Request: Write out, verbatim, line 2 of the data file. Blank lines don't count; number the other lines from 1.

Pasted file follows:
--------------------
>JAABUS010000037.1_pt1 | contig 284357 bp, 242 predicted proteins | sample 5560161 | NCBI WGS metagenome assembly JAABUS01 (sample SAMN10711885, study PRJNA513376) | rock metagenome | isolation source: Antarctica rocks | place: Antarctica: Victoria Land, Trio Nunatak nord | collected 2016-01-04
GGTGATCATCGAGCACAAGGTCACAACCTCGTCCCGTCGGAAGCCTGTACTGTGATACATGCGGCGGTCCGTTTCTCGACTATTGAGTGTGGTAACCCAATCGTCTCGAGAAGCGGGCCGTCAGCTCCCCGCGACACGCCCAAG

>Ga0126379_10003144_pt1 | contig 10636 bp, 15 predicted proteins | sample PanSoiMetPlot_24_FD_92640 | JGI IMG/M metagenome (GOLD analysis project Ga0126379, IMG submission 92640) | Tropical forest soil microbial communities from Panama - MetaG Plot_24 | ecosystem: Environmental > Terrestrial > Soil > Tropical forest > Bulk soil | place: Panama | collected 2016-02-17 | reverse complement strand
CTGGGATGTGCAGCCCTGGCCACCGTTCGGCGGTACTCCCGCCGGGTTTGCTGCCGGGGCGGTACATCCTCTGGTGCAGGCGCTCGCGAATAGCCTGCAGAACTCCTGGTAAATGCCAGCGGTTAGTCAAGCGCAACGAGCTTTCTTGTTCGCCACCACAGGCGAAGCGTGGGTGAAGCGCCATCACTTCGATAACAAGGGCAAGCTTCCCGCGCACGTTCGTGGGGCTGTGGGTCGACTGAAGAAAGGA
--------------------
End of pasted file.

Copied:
GGTGATCATCGAGCACAAGGTCACAACCTCGTCCCGTCGGAAGCCTGTACTGTGATACATGCGGCGGTCCGTTTCTCGACTATTGAGTGTGGTAACCCAATCGTCTCGAGAAGCGGGCCGTCAGCTCCCCGCGACACGCCCAAG